Top 5 Gut Health Tips for Vegans & Vegetarians from Lee Holmes.

@leesupercharged

Whether you’re a vegetarian, vegan or anything in between, looking after your gut doesn’t need to be difficult. While bone broths may not be on the menu, there are plenty of ways to show your gut and the planet some veggie love. Check out my top 5 recommendations below…!
 
1.Probiotics

Probiotics are currently experiencing their time in the limelight, but they’ve actually been utilised for centuries for their health-boosting properties. Probiotics are our ‘friendly’ gut bacteria. They’re living organisms that provide a boatload (or should I say, gut-load) of health benefits. They’ve been used to manage and treat a variety of conditions such as irritable bowel syndrome/disease, metabolic syndrome, diarrhoea and more.

Probiotics can also reduce the likelihood of developing type II diabetes, cardiovascular disease, high blood pressure, obesity and lactose intolerance by altering gut flora, regulating insulin levels and lowering cholesterol! Some sensitive tummies can experience gas and bloating when incorporating probiotic-rich food, so always start off slow and build up your tolerance.

If you want to try out some probiotic-rich foods but don’t know where to begin, you may want to give sauerkraut a go. This fermented cabbage is filled with goodness that can improve digestive health, boost circulation and protect your heart. Full-fat yoghurt for my vegetarians or coconut yoghurt for my vegans can also be amazing for gut-health as it’s full of lactic-acid producing bacteria which helps produce more of our good gut bacteria.

If you’ve never given tempeh a whirl, I couldn’t recommend it enough. For all of you tempeh newbies, tempeh’s basically tofu’s cooler older sibling. Tempeh is made up of fermented soybeans that are thriving in good bacteria. It can be stir-fried in a pan, cooked on the BBQ, or broken up into small pieces and used as a Bolognese replacement. 

2. Prebiotics

Another key thing to remember in any good veggie diet is variety! Not only does filling our plate with vibrantly-coloured vegetables nourish our body, it also gives us a great source of prebiotics. Prebiotics help nourish the probiotics within the digestive system. Without prebiotics, probiotics would have a poor chance of survival. Some prebiotic-rich foods to include in your diet include:

♥ Dandelion greens
♥ Avocados
♥ Bananas
♥ Leeks
♥ Sweet potatoes
♥ Onions

I encourage you to incorporate both prebiotic and probiotic-rich foods into your diet so you can maintain a healthy gut for life.

3. Fibre
 
When it comes to getting things moving internally, fibre should be one of your first ports of call. Unfortunately, many of us don’t consume enough dietary fibre which seriously compromises our gut health. Eating both soluble and insoluble fibre has many health benefits, not just for our gut health! Adding more fibre-rich vegetables, legumes, nuts and seeds will help keep our good gut bacteria thriving and our digestion moving.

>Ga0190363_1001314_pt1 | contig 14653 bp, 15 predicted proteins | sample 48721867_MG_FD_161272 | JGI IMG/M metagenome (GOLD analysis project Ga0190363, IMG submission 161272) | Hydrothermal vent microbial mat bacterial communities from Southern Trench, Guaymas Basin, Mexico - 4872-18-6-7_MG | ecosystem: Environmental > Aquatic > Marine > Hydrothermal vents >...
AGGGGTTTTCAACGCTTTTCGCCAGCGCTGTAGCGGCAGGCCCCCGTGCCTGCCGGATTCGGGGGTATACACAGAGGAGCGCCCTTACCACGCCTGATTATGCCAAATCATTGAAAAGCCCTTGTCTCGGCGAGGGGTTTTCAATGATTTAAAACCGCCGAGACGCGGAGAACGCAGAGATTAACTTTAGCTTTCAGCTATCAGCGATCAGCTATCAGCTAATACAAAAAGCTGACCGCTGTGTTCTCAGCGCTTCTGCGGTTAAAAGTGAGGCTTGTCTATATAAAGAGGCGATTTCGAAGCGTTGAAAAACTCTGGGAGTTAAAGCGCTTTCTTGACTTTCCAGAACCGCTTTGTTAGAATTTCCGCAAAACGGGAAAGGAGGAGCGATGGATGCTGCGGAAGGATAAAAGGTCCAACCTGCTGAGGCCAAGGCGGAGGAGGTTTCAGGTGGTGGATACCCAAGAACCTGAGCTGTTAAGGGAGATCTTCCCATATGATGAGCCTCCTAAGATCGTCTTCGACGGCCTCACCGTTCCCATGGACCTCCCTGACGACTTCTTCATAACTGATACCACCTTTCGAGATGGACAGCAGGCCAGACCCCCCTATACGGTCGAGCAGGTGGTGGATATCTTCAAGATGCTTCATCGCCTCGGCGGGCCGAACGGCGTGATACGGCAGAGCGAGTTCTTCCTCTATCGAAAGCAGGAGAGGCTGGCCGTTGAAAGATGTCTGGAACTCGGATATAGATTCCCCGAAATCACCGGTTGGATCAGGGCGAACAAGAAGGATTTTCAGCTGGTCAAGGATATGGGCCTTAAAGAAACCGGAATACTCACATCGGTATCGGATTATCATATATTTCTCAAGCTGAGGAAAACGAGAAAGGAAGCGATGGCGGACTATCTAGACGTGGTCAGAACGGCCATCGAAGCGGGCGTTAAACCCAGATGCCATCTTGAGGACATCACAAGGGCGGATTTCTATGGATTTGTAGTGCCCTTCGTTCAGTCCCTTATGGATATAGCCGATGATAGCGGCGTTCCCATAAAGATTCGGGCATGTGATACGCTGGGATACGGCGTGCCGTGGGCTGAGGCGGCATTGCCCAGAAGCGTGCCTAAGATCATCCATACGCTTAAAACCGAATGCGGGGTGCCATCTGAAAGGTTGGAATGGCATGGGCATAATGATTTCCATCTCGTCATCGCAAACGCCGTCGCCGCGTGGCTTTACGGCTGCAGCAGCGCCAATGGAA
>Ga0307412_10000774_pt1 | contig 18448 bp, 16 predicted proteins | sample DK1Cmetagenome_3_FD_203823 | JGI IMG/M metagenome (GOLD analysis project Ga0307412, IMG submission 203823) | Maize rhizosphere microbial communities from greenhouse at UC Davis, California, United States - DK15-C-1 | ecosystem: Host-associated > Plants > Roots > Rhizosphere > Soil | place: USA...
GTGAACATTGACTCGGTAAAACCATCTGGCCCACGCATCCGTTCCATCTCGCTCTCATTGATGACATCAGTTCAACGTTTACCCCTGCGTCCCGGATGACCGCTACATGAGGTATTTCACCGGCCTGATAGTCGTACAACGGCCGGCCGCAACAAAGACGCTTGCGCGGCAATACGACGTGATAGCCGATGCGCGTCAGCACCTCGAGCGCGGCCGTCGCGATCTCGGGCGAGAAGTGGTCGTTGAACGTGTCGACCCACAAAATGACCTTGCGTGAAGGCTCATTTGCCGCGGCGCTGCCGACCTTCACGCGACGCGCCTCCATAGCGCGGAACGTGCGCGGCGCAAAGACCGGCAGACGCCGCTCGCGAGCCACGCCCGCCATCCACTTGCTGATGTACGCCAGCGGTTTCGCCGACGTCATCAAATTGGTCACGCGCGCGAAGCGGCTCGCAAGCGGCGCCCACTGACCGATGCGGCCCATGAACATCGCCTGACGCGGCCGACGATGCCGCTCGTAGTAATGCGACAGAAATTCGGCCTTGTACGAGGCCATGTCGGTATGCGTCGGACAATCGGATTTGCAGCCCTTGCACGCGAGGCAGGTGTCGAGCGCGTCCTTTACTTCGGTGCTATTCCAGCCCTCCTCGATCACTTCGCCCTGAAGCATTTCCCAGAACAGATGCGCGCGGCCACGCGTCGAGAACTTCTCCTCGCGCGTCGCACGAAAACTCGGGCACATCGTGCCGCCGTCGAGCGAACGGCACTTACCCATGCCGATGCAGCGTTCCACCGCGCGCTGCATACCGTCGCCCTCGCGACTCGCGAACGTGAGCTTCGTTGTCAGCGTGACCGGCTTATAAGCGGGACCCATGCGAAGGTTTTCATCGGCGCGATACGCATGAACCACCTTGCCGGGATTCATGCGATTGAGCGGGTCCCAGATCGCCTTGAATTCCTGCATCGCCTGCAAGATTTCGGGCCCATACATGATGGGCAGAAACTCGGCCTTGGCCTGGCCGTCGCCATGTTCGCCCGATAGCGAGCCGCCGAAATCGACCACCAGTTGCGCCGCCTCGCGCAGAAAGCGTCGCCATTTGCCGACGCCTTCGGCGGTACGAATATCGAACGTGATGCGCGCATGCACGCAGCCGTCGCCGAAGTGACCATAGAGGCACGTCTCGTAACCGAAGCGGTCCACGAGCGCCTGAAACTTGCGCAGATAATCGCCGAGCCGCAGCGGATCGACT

4. Plant-Based Wholefoods

While some vegetarians and vegans go full-steam ahead on the refined carbohydrates train to fill them up, these foods tend to inflame the gut. Refined carbohydrates such as breads and pastas, processed products laden with sugar and even some faux meats on the market can inflame the gut and make our guts blow up like a balloon. It’s so important to emphasise real plant-based foods rather than ones you buy in the aisles. Aim to base your diet on fruits, vegetables, nuts, seeds and some grains rather than processed foods to reduce gut inflammation.

5. Sleep

Lack of sleep has become such a common issue that it’s one we’ve kind of let slip away from us. However, sleep has a huge impact on the state of our digestive system. When we’re asleep, the digestive organs are replenished and restored for the next day. They’re put to detoxing mood and help get rid of wastes from the day. If you don’t get enough sleep, your gut health can become compromised and you may experience a series of symptoms such as bloating, constipation, diarrhoea, fatigue and more. Sleep, or a lack of it, controls our hunger hormones too, which may make us absolutely ravenous and craving sweet foods the next day! Try getting at least 7 hours of sleep at night and go to bed between 9-10pm to reach optimum sleep and rest.

Hopefully you’ve found these tips helpful! If you have any questions for Lee, please pop them below, and make sure you check out her new book Supercharge Your Gut!

Be well,

xoxo

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